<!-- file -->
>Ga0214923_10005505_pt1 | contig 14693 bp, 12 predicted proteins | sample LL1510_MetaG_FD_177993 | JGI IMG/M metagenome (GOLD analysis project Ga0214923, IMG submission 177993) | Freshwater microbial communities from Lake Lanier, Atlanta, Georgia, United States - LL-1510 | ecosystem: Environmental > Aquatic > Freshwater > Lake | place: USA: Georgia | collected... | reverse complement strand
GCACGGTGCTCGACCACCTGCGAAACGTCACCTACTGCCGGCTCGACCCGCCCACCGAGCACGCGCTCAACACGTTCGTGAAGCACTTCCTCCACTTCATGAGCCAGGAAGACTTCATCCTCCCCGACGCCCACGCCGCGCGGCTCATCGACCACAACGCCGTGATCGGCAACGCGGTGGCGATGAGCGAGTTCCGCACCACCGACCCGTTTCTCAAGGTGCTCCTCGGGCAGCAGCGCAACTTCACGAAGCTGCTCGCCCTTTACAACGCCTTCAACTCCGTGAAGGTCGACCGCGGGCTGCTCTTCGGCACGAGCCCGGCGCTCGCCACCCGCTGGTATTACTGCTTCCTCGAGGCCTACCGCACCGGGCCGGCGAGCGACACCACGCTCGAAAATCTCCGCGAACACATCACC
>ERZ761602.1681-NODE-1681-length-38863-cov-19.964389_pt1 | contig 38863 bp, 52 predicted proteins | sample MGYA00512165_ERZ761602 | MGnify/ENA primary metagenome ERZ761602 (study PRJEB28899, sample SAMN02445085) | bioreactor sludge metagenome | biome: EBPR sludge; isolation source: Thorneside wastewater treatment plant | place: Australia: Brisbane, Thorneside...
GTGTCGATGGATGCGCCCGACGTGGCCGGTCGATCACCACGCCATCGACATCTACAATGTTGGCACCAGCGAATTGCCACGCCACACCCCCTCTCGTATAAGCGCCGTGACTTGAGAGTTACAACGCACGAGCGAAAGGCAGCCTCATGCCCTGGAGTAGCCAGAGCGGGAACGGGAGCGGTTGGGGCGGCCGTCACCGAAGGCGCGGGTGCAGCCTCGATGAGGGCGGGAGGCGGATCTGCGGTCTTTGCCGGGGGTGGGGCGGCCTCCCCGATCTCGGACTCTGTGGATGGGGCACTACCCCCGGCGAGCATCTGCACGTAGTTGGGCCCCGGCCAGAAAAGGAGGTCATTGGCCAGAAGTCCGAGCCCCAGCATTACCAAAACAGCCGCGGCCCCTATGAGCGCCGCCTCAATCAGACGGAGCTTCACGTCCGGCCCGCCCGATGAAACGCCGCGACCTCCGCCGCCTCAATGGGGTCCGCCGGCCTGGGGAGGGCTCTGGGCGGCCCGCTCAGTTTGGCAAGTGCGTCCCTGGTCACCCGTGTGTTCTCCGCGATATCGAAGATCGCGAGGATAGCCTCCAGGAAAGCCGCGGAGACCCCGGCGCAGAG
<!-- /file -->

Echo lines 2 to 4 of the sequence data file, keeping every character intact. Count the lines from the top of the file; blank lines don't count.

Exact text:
GCACGGTGCTCGACCACCTGCGAAACGTCACCTACTGCCGGCTCGACCCGCCCACCGAGCACGCGCTCAACACGTTCGTGAAGCACTTCCTCCACTTCATGAGCCAGGAAGACTTCATCCTCCCCGACGCCCACGCCGCGCGGCTCATCGACCACAACGCCGTGATCGGCAACGCGGTGGCGATGAGCGAGTTCCGCACCACCGACCCGTTTCTCAAGGTGCTCCTCGGGCAGCAGCGCAACTTCACGAAGCTGCTCGCCCTTTACAACGCCTTCAACTCCGTGAAGGTCGACCGCGGGCTGCTCTTCGGCACGAGCCCGGCGCTCGCCACCCGCTGGTATTACTGCTTCCTCGAGGCCTACCGCACCGGGCCGGCGAGCGACACCACGCTCGAAAATCTCCGCGAACACATCACC
>ERZ761602.1681-NODE-1681-length-38863-cov-19.964389_pt1 | contig 38863 bp, 52 predicted proteins | sample MGYA00512165_ERZ761602 | MGnify/ENA primary metagenome ERZ761602 (study PRJEB28899, sample SAMN02445085) | bioreactor sludge metagenome | biome: EBPR sludge; isolation source: Thorneside wastewater treatment plant | place: Australia: Brisbane, Thorneside...
GTGTCGATGGATGCGCCCGACGTGGCCGGTCGATCACCACGCCATCGACATCTACAATGTTGGCACCAGCGAATTGCCACGCCACACCCCCTCTCGTATAAGCGCCGTGACTTGAGAGTTACAACGCACGAGCGAAAGGCAGCCTCATGCCCTGGAGTAGCCAGAGCGGGAACGGGAGCGGTTGGGGCGGCCGTCACCGAAGGCGCGGGTGCAGCCTCGATGAGGGCGGGAGGCGGATCTGCGGTCTTTGCCGGGGGTGGGGCGGCCTCCCCGATCTCGGACTCTGTGGATGGGGCACTACCCCCGGCGAGCATCTGCACGTAGTTGGGCCCCGGCCAGAAAAGGAGGTCATTGGCCAGAAGTCCGAGCCCCAGCATTACCAAAACAGCCGCGGCCCCTATGAGCGCCGCCTCAATCAGACGGAGCTTCACGTCCGGCCCGCCCGATGAAACGCCGCGACCTCCGCCGCCTCAATGGGGTCCGCCGGCCTGGGGAGGGCTCTGGGCGGCCCGCTCAGTTTGGCAAGTGCGTCCCTGGTCACCCGTGTGTTCTCCGCGATATCGAAGATCGCGAGGATAGCCTCCAGGAAAGCCGCGGAGACCCCGGCGCAGAG